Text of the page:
SACRAMENTO — The fate of commercial stock operations that run horse pack trips into Sequoia Kings Canyon National Park, and possibly other wilderness areas, is in the hands of the federal courts as a result of a lawsuit filed by High Sierra Hikers Association.
In ongoing attacks against what appears to be almost any use of public lands by anyone who isn't on foot, the move is another attempt to restrict the use of public lands by anyone who isn't physically able to undertake strenuous physical activity.
The federal court has already curtailed permits for commercial stock operators in Sequoia Kings Canyon National Park and that ruling may extend to all commercial uses of designated Wilderness areas within the Park.
Not only will the economic impact be devastating to pack stations and surrounding areas, but the elderly, young and physically impaired who need a mode of transportation other than by foot, will find themselves locked out of public lands that were intended for all to enjoy.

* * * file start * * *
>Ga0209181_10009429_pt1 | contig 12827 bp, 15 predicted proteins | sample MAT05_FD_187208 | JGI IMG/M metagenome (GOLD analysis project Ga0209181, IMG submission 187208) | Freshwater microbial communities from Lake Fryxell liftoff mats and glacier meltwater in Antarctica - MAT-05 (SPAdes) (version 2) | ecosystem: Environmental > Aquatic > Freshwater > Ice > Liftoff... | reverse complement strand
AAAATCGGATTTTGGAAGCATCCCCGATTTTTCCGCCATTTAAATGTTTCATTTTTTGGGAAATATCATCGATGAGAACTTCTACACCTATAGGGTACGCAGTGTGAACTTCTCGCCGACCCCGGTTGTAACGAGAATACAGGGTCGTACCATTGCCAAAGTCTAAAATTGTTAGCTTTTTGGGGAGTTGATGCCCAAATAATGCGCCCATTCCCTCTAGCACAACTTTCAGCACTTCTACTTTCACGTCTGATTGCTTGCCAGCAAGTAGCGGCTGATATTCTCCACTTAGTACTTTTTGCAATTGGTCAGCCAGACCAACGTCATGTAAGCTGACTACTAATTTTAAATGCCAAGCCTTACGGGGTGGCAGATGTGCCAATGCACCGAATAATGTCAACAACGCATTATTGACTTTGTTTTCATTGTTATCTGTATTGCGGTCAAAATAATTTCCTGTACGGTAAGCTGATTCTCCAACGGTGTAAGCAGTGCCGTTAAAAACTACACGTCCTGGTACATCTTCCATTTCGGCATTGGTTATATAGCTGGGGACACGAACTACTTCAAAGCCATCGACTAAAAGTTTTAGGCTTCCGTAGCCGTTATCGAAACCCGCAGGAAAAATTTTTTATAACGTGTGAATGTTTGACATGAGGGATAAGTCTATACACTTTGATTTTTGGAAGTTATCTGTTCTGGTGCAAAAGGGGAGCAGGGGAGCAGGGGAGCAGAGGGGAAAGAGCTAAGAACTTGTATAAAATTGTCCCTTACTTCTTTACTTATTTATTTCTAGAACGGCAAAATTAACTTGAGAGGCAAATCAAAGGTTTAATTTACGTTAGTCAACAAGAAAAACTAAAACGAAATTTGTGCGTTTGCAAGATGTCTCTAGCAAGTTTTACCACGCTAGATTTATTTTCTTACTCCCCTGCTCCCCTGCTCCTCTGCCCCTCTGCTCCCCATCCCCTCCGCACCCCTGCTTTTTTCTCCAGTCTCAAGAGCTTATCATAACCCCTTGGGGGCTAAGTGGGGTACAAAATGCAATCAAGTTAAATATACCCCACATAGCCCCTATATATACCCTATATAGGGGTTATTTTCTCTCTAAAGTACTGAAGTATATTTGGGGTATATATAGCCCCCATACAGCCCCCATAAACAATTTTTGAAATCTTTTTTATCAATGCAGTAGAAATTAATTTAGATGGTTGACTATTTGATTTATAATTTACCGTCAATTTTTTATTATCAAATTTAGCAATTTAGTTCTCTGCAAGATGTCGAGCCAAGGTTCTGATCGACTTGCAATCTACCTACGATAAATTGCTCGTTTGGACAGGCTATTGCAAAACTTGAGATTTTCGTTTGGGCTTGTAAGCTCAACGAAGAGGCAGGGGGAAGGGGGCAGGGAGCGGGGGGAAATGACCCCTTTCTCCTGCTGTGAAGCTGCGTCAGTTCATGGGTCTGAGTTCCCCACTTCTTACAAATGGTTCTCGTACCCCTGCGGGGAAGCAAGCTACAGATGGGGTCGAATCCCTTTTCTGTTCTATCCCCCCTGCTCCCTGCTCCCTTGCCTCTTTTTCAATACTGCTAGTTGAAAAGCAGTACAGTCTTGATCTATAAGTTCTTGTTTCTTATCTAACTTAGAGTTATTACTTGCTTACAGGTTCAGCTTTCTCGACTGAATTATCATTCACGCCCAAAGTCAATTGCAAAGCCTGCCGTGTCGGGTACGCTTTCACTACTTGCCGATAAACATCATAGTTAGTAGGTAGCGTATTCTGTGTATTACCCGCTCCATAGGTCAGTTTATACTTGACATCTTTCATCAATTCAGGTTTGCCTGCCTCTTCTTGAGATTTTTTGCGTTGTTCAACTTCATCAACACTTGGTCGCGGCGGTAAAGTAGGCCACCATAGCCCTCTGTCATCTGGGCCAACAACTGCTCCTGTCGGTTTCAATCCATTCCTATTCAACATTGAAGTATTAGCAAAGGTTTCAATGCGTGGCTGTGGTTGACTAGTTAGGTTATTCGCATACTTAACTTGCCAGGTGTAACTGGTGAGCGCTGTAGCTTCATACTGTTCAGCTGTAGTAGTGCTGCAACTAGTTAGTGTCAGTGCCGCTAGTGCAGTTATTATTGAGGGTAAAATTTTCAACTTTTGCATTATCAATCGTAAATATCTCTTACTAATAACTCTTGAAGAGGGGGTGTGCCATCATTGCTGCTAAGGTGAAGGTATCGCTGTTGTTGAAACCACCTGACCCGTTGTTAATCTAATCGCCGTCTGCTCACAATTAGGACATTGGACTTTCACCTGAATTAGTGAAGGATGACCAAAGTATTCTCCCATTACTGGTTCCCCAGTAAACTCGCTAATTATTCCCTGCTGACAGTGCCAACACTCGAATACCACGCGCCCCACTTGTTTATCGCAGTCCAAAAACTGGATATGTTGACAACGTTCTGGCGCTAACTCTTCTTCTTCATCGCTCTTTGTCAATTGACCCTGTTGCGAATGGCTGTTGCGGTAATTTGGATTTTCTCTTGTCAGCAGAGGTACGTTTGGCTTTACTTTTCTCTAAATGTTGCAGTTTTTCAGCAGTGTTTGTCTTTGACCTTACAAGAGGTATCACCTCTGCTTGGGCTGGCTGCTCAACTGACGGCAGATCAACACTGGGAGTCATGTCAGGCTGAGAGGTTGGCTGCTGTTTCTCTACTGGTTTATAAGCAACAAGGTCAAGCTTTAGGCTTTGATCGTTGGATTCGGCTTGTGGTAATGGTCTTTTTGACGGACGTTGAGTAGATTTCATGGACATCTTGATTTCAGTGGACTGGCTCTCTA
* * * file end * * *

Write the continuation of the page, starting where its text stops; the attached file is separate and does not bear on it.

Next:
The HSHA filed a similar lawsuit against the Inyo National Forest Service in 2000 that resulted in new mandates and limits on stock operations. In response, Sierra packers have had to make adjustments in services offered to stay in business.
The original suit, filed against the Department of Interior and the National Park Service in late September 2009, alleged the General Master Plan for Sequoia Kings Canyon violated the National Environmental Policy Act by “not conducting the proper environmental assessment of the impact of stock use.”
Judge Richard Seeborg of the U.S. District Court, Northern District of
California, ruled in favor of the National Park Service on that aspect of the suit, stating that the Park Service “complied with (the National Environmental Policy Act) by fulfilling the Act’s procedural requirements.”